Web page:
FUKUOKA – Kifun Kim found new meaning in her life when she signed up for night classes to read and write Japanese at the age of 74.
Kim came to Japan from the Korean Peninsula around 80 years ago, when it was under Japanese colonial rule to marry her Japanese-born Korean husband who worked in a coal mine in Iizuka, prefecture. Fukuoka.
She has raised five children while working in a vegetable stall, a clothing store, and as a street vendor, among others.
But Kim never had the opportunity to learn to read and write Japanese. She was unable to even put her own name on the visitor list when she went to her children’s school or took them to the hospital.
When Chiyo Junior High School near her home in the Hakata district of Fukuoka opened evening classes, Kim was the first student to show up on day one.
Kim always sat in the middle of the front row and became the most famous face in the class. She has hardly ever missed a class for about 20 years.
A book of student notes contains a passage she wrote: âStudying has always been my dream since I was a child. School is my goal in life.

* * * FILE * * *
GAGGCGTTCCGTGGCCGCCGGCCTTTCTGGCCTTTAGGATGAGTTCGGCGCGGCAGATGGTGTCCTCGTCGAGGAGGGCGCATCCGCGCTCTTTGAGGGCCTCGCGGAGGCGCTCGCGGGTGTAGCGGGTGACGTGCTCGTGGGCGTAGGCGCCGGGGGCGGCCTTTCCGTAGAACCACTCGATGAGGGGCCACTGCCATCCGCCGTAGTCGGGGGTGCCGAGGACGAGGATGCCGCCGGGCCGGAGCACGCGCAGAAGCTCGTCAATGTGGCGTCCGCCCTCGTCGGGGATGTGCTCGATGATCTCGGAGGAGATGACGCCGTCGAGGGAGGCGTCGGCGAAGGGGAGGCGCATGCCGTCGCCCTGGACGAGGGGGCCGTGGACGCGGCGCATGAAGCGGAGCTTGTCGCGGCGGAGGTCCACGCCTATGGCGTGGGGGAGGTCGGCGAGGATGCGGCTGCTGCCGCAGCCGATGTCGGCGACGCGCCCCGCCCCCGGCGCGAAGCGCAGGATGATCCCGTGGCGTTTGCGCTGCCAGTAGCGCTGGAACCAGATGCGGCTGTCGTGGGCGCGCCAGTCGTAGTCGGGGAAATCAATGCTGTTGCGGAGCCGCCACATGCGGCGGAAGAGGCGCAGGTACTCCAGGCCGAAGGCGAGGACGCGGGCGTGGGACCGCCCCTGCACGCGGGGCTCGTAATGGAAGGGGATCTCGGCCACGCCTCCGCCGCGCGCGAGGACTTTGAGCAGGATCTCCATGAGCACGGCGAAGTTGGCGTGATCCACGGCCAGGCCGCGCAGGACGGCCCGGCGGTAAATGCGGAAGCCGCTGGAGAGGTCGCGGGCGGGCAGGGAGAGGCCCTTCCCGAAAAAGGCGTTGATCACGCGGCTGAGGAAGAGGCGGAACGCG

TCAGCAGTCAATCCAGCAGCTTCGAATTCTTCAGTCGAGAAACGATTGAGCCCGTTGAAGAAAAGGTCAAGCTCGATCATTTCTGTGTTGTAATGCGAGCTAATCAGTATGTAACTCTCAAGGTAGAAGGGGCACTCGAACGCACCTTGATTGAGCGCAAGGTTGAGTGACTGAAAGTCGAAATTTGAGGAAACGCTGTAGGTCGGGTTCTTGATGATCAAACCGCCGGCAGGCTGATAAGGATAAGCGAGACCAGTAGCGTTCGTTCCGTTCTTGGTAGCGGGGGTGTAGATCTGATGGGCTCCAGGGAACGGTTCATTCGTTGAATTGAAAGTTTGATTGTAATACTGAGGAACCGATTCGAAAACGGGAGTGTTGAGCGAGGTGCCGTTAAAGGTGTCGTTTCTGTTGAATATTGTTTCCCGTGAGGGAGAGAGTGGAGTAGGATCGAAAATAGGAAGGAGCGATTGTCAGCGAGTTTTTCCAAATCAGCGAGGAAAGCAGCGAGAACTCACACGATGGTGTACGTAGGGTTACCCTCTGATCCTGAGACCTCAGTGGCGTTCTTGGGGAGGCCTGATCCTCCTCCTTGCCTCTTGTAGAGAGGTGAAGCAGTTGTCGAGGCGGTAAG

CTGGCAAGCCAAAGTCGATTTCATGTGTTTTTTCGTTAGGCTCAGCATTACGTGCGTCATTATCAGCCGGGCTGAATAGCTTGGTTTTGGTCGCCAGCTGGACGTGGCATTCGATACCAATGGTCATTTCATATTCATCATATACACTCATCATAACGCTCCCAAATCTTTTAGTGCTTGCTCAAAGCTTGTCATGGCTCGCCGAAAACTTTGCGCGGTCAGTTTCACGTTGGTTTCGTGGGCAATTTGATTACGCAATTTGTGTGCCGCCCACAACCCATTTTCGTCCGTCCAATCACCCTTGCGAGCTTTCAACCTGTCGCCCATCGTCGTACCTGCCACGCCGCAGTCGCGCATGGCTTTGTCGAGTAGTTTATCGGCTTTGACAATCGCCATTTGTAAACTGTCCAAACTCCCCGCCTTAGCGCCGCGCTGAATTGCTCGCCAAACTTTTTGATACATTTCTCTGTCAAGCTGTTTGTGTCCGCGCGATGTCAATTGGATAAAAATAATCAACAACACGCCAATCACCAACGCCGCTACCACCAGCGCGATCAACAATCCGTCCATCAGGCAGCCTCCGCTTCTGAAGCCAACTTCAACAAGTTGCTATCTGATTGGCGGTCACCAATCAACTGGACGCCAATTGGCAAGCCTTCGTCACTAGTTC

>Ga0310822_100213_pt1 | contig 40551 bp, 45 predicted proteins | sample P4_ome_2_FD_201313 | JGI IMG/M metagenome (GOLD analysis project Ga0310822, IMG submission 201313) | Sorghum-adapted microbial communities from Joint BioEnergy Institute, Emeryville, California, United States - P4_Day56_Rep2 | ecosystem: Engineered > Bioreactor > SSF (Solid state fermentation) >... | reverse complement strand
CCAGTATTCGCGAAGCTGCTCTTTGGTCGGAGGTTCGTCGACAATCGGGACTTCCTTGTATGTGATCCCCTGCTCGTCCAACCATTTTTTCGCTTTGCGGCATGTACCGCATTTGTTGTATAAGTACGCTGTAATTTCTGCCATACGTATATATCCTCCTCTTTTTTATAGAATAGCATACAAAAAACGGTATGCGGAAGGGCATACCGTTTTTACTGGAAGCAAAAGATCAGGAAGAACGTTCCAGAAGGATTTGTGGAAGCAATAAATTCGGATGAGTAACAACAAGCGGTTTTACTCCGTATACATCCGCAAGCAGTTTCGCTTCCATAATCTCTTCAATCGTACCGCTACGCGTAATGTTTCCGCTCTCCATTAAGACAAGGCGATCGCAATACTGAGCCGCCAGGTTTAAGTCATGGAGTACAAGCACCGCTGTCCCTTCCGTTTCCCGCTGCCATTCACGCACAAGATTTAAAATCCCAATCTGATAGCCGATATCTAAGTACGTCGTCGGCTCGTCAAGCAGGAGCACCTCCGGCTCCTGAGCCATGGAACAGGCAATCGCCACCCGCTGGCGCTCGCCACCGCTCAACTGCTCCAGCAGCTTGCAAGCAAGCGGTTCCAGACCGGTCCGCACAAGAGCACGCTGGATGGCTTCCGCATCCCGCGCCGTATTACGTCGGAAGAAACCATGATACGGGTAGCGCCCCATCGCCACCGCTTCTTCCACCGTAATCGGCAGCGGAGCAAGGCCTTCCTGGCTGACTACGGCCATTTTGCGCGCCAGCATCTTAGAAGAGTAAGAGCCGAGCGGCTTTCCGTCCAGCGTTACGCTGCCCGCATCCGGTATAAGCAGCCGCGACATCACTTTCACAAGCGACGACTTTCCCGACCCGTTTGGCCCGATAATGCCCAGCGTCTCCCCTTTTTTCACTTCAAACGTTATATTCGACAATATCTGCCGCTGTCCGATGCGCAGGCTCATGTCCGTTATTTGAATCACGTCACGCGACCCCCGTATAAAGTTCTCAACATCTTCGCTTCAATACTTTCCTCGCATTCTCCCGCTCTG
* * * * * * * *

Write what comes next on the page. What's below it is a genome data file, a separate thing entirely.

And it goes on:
Classes are offered to those who have not had the chance to learn to read and write Japanese due to various circumstances.
Kim has diligently practiced writing Japanese characters in her notebooks. One is filled with hiragana script words, while another is filled with repetitive attempts to write kanji characters.
When she learned enough to be able to read a sign along a street where she walked frequently, a delighted Kim went there every day to read it over and over again. The sign read: âThis road ends with no way out. “
His dream was to read the newspapers.
âJournals are difficult because they are written with (so much) kanji. I’d ask too much if I want to read the papers, âshe once said with a smile.
Kim’s goal was to live to be 100 years old. But she died in November 2020 at the age of 97.
A private meeting was scheduled at the time to remember her, but it was canceled due to the novel coronavirus pandemic.
He finally stood with about 70 people in attendance on November 3, before the first anniversary of her death, in the classroom she had served in for all these years.
Photos of her smiling and dancing happily, as well as her notebooks filled with Japanese characters, lined the site.
During the rally, attendees learned how Kim compared her class to a pair of glasses.
“The reading and writing class is a pair of glasses for me,” she wrote. âI couldn’t see things even close to me, but now I can see things so far away. “